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On-the-job inquiry: employment history and hidden losses.

Galizzi M
Atlanta, GA: U.S. Department of Health and Human Services, Public Health Service, Centers for Disease Control and Prevention, National Institute for Occupational Safety and Health, K01-OH-007999, 2007 Nov; :1-64
Issues Addressed and Importance of the Problem: While official US statistics show that occupational injury rates have continuously declined since the early 1990s. The costs of such injuries have remained high with spending breaking $142 billion dollars in 2004. The calculations of these costs are usually based on estimates of earnings losses experienced by injured workers or on the amount of workers' compensation (WC) benefits that are being paid. This research has aimed to increase our knowledge about some additional hidden social and economic outcomes of workplace injuries. Approach: The main hypothesis of the study was that injuries cannot be studied as isolated events in workers' lives. Their consequences will largely depend on the individual's personal characteristics and pre-injury labor market experience. These factors, together with employers' characteristics, behaviors and working conditions, will then determine the potential long-lasting economic effects of the injury. Given its aims, the research proposal has used data that permit examination of workers' lives over a long period of time, both before and after the injury: the National Longitudinal Survey of Youth 1979 cohort is a nationally representative panel survey sponsored by the Bureau of Labor Statistics, U.S. Department of Labor. These data were analyzed both through descriptive statistics and with cross-sectional and longitudinal econometric techniques. Key Findings: Workplace injuries have severe economic consequences that go beyond earnings losses. Income losses lead to a dramatic drop in wealth. Injuries also cause a decrease in consumption and increase the likelihood that workers will file for bankruptcy. Multiple injuries lead to a loss of health insurance. These outcomes suggest that current WC benefits may be inadequate. They may also reflect the fact that several workers with lost time injuries did not file for WC. Some injured workers also encountered difficulties in returning to work. Employment accommodation has become more likely since the introduction of the ADA but some workers still face layoffs or firing after an injury. These terminations were more common among minority workers and among workers who had filed a WC claim. Finally, the burden of occupational injuries is not randomly distributed. Workers who had experienced low socio-economic status in their teens carry this burden through their working lives: they face a higher likelihood of experiencing multiple occupational injuries. Longer working hours are also related to higher accident rates over individual working lives. How the Results Can Be Used: Workers should invest in more formal education and in longer employment relationships. This will diminish their exposure to occupational risks. Employers should provide young workers with safety training, prevent excessive working hours, apply the ADA, and facilitate the return to work of injured workers. Policy makers must reconsider the adequacy of current WC benefits and consider giving employers monetary incentives both to facilitate the return to work of injured workers and to educate employees about their entitlements under the WC system. Policymakers should also assess the merits of introducing incentives for precautionary savings for workers employed in dangerous industries and occupations. Finally, they should support policies to tighten early factors that lead to multiple injuries over a working life: childhood poverty, poor health and early exposure to dangerous jobs.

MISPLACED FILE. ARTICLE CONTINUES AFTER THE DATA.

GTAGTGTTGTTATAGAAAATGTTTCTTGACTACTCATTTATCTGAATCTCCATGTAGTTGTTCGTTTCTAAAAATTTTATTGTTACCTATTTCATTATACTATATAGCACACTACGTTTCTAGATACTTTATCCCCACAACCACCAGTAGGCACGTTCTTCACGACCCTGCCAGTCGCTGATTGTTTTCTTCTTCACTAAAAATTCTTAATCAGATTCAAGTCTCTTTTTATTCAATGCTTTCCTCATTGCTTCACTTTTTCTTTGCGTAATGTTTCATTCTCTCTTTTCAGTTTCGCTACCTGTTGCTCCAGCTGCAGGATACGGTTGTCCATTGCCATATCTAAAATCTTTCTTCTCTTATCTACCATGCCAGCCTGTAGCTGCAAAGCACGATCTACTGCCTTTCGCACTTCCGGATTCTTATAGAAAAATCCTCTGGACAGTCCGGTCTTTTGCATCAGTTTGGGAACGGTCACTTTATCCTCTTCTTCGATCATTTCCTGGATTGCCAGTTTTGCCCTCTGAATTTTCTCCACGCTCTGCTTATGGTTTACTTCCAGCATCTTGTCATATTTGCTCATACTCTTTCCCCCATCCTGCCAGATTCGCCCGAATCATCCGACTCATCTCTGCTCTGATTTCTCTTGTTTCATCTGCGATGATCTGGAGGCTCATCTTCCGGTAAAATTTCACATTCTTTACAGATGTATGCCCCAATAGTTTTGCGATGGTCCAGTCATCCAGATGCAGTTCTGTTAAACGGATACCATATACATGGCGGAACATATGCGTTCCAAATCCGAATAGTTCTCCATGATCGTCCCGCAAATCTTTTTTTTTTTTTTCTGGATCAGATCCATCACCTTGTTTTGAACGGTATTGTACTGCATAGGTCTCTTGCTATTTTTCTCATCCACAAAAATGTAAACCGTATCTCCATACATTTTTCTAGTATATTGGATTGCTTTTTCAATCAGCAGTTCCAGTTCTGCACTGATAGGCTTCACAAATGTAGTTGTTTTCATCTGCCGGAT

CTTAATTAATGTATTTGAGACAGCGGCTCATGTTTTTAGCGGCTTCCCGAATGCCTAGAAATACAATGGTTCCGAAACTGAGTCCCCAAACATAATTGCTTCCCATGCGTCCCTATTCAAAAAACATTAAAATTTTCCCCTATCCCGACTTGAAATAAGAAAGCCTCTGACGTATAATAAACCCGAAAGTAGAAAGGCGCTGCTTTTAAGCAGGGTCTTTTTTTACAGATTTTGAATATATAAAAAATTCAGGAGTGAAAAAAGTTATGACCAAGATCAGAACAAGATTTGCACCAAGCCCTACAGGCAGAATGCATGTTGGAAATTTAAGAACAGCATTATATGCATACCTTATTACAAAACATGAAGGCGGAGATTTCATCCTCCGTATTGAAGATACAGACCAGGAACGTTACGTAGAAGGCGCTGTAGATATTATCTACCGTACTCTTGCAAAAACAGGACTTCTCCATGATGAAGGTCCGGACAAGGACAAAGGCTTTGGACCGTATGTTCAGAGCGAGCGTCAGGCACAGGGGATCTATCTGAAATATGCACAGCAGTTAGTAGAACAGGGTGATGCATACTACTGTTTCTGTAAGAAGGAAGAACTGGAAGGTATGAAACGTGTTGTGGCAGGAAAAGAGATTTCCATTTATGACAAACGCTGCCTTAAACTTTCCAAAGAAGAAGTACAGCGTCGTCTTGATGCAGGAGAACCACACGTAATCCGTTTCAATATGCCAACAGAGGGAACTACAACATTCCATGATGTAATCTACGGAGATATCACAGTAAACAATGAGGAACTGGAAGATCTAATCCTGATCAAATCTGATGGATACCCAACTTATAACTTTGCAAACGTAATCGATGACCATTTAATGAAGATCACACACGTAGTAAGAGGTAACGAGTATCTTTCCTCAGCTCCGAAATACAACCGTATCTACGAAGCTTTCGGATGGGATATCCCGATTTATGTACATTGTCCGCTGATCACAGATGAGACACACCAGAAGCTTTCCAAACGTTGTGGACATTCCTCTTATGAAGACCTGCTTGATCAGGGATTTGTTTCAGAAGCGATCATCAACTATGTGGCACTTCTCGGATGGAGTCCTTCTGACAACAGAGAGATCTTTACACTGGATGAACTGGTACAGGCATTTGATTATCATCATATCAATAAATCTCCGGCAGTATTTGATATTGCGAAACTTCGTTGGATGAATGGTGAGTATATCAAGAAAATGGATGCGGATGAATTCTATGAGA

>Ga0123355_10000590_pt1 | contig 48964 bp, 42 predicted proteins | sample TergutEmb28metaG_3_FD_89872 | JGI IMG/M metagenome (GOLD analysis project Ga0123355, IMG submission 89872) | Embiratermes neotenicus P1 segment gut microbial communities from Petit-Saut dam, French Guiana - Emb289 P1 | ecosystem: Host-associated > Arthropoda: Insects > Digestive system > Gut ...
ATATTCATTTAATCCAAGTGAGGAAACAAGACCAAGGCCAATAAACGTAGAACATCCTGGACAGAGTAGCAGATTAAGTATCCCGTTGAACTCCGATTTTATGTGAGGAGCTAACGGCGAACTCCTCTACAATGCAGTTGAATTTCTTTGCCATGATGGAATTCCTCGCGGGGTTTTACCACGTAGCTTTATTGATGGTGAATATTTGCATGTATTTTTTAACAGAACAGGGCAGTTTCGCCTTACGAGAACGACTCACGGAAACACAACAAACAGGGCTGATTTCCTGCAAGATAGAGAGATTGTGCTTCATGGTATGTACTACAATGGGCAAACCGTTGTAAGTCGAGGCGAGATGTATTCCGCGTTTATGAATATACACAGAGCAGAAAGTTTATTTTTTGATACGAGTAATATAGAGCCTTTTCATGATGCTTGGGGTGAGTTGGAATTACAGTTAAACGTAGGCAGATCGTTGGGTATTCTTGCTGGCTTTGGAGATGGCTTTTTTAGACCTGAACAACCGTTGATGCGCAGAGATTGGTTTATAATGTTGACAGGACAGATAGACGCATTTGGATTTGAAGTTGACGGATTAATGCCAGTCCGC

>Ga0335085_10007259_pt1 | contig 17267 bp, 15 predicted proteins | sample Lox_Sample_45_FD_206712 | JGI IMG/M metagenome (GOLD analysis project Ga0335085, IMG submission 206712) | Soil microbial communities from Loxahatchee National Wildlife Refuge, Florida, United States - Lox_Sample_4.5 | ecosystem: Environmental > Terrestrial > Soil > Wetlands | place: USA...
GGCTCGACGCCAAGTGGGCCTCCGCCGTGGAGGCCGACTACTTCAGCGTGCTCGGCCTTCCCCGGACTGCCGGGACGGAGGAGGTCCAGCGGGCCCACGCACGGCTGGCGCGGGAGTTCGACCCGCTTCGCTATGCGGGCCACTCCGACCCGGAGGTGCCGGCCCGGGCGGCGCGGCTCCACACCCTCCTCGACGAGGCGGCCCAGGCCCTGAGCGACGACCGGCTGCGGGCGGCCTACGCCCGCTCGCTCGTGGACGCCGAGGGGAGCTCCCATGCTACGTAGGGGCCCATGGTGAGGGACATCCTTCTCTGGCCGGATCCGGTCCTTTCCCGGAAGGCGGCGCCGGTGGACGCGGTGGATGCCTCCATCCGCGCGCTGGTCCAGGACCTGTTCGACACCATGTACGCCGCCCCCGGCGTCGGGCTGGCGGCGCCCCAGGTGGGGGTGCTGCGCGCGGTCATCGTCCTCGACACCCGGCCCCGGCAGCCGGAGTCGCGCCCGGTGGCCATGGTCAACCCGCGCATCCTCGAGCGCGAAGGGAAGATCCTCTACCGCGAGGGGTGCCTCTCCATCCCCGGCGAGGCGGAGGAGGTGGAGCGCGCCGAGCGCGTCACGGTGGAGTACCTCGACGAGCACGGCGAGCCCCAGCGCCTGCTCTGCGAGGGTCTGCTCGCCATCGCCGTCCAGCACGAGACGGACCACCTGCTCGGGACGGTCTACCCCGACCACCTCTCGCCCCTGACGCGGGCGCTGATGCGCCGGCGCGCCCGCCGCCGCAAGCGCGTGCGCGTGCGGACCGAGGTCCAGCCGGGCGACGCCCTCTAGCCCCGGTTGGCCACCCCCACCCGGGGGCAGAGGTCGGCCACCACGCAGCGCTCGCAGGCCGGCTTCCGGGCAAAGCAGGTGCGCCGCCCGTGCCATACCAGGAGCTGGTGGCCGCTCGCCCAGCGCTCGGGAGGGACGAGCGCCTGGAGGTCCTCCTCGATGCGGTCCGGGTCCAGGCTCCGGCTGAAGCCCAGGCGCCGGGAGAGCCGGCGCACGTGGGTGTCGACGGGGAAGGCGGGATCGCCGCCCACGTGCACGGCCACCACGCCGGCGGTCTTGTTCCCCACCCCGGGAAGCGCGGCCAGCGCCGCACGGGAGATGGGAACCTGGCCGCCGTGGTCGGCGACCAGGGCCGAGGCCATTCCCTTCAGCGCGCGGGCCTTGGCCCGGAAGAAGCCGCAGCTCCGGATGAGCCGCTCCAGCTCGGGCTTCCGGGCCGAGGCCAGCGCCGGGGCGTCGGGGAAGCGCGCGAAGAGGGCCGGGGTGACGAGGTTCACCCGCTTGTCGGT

Injuries; Accident-rates; Accidents; Workers; Age-groups; Employees; Employee-health; Employee-exposure; Sociological-factors; Hazards; Risk-factors
Monica Galizzi, Ph.D., Associate Professor, Department of Economics, College of Arts & Sciences, Falmouth 302F, University of Massachusetts Lowell, 1 University A venue, Lowell, MA 01854-2881
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National Institute for Occupational Safety and Health
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University of Massachusetts Lowell
Page last reviewed: March 25, 2022
Content source: National Institute for Occupational Safety and Health Education and Information Division